Aloe vera is a sunburn soother and causes cell regeneration, while Peppermint, and Lavender combine to reduce itchiness, promote relaxation, and even cool your skin down. Combined with witch hazel’s tannins, this mixture can help you feel better, sooner.
Store in the fridge for an estimated shelf life of 1-2 weeks.
Which Oil Has the Highest SPF?
Some homemade sunscreen recipes call for sun-protectant oils with SPF, including Coconut oil and Carrot Seed essential oil. Is there any truth to the claim about essential oils with SPF, or should you stick to store-bought sunscreens?
Let’s take a look at the evidence.
Carrot Seed Oil SPF
Does Carrot Seed oil really have a high enough SPF to protect your skin from sunscreen? The short answer is probably not.
- Carrot contains a constituent called apigenin, which prevents UVA and UVB skin carcinogens.8 However, while this compound is found in carrots, there are no studies that prove it’s also in Carrot Seed essential oil. Therefore, it’s near-impossible to deduce what quantity of oil, if any, would have an SPF comparable to over-the-counter sunscreens.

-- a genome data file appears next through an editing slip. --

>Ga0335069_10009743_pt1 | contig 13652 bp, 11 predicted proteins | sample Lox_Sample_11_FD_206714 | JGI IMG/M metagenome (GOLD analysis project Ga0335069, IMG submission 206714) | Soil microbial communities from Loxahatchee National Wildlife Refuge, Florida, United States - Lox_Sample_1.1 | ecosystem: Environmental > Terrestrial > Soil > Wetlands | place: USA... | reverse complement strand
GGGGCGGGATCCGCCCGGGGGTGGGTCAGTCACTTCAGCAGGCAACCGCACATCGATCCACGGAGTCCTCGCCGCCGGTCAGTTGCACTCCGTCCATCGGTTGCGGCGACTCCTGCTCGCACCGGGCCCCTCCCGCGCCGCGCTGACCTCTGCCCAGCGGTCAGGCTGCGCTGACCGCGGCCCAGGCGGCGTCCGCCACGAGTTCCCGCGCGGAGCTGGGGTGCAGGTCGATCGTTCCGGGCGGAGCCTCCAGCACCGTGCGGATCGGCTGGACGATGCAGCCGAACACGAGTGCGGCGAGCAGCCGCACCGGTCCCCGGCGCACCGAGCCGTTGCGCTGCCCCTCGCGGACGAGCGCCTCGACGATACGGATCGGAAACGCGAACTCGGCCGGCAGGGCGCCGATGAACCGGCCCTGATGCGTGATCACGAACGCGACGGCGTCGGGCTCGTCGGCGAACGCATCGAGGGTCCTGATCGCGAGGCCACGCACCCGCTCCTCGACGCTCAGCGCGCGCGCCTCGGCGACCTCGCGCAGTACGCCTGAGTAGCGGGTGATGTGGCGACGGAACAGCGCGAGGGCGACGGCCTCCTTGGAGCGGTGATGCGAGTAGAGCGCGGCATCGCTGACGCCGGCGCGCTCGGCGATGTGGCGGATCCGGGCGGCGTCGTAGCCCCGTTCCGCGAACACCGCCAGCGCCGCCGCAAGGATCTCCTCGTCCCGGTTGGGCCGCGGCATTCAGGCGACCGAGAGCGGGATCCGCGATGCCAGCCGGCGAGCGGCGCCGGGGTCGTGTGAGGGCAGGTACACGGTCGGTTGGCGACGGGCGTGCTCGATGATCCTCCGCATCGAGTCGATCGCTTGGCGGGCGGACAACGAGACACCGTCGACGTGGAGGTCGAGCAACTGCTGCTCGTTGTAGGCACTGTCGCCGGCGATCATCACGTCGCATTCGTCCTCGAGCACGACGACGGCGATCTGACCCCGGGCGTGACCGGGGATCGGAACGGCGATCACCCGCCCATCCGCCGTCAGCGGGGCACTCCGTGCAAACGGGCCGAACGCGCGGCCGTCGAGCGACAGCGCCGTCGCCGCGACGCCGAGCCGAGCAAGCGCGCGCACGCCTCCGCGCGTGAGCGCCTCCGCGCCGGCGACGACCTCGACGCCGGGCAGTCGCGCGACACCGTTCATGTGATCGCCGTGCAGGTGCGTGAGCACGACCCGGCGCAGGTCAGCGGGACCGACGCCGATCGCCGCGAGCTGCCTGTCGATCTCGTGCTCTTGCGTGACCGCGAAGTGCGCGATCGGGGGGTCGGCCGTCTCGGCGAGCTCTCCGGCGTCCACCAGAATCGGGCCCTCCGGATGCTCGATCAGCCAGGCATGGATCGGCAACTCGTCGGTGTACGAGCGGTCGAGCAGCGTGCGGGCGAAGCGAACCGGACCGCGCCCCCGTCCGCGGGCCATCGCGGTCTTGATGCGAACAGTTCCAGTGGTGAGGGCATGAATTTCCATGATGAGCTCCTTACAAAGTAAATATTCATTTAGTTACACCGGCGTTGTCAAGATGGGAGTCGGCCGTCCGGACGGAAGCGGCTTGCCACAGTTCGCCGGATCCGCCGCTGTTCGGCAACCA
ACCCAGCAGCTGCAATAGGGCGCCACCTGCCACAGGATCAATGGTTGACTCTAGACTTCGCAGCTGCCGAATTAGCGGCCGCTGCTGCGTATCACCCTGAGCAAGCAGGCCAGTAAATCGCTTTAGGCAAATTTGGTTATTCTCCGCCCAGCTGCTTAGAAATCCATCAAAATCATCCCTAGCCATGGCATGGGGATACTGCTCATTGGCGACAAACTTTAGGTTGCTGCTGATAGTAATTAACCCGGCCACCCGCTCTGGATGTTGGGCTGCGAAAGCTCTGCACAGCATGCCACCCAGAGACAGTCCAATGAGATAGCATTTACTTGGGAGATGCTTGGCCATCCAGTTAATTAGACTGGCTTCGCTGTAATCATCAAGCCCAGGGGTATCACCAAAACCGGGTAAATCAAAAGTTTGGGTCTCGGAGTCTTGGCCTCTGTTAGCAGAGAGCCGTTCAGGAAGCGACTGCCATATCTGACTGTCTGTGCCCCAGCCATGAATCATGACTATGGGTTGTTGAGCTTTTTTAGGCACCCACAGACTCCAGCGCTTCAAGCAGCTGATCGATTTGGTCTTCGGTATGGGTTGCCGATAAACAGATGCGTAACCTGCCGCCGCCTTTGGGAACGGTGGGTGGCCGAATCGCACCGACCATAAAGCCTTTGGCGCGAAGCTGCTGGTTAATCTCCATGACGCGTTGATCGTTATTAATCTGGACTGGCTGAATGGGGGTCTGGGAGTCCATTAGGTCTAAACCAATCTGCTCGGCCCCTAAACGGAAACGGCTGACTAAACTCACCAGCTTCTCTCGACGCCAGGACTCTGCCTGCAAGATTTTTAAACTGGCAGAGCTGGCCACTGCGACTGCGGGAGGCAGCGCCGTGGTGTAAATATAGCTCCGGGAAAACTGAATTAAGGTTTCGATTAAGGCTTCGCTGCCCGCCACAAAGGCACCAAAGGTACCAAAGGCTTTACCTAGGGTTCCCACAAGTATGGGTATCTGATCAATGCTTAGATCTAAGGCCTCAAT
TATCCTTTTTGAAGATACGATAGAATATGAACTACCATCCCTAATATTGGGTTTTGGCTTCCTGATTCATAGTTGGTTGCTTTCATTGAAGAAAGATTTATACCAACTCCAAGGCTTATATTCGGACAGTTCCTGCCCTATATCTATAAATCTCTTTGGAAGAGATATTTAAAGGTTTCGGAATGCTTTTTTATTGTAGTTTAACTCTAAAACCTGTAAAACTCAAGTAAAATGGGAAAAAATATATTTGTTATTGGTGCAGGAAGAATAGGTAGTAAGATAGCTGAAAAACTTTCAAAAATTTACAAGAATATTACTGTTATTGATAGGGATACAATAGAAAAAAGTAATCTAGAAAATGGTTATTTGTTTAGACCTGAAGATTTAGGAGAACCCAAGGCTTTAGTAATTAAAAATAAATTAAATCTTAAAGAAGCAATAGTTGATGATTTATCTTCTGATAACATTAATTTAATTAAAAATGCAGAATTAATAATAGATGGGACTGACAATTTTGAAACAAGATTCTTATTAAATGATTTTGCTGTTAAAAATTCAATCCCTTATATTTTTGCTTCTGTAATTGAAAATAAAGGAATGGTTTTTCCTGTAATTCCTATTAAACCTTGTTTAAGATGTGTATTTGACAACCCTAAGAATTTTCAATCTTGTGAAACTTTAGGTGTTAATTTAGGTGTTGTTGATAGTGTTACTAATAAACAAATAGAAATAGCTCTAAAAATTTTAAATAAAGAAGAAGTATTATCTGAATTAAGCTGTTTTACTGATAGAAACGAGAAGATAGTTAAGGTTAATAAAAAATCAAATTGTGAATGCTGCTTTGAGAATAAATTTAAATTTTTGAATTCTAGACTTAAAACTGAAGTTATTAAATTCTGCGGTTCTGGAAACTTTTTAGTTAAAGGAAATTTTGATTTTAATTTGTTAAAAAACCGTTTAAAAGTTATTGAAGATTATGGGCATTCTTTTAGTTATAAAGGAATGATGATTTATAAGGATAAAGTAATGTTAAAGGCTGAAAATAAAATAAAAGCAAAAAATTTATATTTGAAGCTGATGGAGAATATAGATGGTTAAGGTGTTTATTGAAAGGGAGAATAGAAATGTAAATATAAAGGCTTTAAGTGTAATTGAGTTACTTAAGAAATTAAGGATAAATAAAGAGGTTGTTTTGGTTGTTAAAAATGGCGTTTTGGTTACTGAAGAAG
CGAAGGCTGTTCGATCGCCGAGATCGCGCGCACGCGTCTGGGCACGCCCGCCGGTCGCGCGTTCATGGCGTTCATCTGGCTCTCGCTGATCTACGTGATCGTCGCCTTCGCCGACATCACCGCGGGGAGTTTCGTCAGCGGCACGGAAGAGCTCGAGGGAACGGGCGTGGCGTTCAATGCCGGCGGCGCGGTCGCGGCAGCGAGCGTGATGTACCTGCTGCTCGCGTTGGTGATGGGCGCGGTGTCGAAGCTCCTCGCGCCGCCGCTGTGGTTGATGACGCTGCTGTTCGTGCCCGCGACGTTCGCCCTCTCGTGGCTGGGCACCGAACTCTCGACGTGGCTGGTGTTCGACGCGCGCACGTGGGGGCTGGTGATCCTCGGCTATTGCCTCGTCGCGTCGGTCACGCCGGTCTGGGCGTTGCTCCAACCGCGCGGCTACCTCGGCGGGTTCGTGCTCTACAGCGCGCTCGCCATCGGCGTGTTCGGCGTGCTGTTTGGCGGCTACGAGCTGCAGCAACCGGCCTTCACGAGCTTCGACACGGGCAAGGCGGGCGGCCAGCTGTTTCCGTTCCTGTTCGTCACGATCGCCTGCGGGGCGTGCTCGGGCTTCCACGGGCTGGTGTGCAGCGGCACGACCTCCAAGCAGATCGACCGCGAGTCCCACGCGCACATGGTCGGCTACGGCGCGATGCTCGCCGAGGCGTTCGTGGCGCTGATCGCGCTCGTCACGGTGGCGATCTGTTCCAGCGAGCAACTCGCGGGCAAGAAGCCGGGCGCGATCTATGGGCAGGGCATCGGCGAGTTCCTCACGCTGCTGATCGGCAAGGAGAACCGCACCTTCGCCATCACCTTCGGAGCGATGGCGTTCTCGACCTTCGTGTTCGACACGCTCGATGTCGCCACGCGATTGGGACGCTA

- Gabriel Mojay of the International Federation of Professional Aromatherapists rejects the idea that Carrot Seed oil has a proven SPF.9 Mojay notes that some bloggers and essential oil enthusiasts seem to have a 2009 study from Pharmacognosy Magazine in mind when making their claims. However, this study was in reference to a product that also contained zinc, a major ingredient in sunscreen. It did not isolate Carrot Seed oil or test its SPF.
There are no studies that test or prove Carrot Seed oil’s efficacy as a sunscreen. Until there is research isolating Carrot Seed essential oil from zinc and other proven sun-protective compounds, there’s no way to verify that it provides any protection.
Coconut Oil as Sunscreen